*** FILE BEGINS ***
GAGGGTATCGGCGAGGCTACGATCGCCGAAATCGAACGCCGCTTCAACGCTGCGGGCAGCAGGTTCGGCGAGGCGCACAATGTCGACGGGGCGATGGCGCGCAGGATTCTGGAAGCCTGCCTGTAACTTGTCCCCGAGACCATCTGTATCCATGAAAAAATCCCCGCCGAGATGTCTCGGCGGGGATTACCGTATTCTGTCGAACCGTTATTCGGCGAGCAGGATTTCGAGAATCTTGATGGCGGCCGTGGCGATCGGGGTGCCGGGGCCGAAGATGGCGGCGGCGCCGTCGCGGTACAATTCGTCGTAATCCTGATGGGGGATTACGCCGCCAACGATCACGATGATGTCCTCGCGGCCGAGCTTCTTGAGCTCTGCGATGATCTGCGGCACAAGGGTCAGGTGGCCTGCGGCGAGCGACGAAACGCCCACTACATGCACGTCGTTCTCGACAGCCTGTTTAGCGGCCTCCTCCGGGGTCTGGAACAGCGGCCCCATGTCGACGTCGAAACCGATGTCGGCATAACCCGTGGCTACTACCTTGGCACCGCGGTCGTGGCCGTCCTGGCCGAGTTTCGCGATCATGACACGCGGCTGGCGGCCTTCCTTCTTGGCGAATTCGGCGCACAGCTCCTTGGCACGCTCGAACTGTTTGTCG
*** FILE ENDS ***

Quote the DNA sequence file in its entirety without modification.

GAGGGTATCGGCGAGGCTACGATCGCCGAAATCGAACGCCGCTTCAACGCTGCGGGCAGCAGGTTCGGCGAGGCGCACAATGTCGACGGGGCGATGGCGCGCAGGATTCTGGAAGCCTGCCTGTAACTTGTCCCCGAGACCATCTGTATCCATGAAAAAATCCCCGCCGAGATGTCTCGGCGGGGATTACCGTATTCTGTCGAACCGTTATTCGGCGAGCAGGATTTCGAGAATCTTGATGGCGGCCGTGGCGATCGGGGTGCCGGGGCCGAAGATGGCGGCGGCGCCGTCGCGGTACAATTCGTCGTAATCCTGATGGGGGATTACGCCGCCAACGATCACGATGATGTCCTCGCGGCCGAGCTTCTTGAGCTCTGCGATGATCTGCGGCACAAGGGTCAGGTGGCCTGCGGCGAGCGACGAAACGCCCACTACATGCACGTCGTTCTCGACAGCCTGTTTAGCGGCCTCCTCCGGGGTCTGGAACAGCGGCCCCATGTCGACGTCGAAACCGATGTCGGCATAACCCGTGGCTACTACCTTGGCACCGCGGTCGTGGCCGTCCTGGCCGAGTTTCGCGATCATGACACGCGGCTGGCGGCCTTCCTTCTTGGCGAATTCGGCGCACAGCTCCTTGGCACGCTCGAACTGTTTGTCG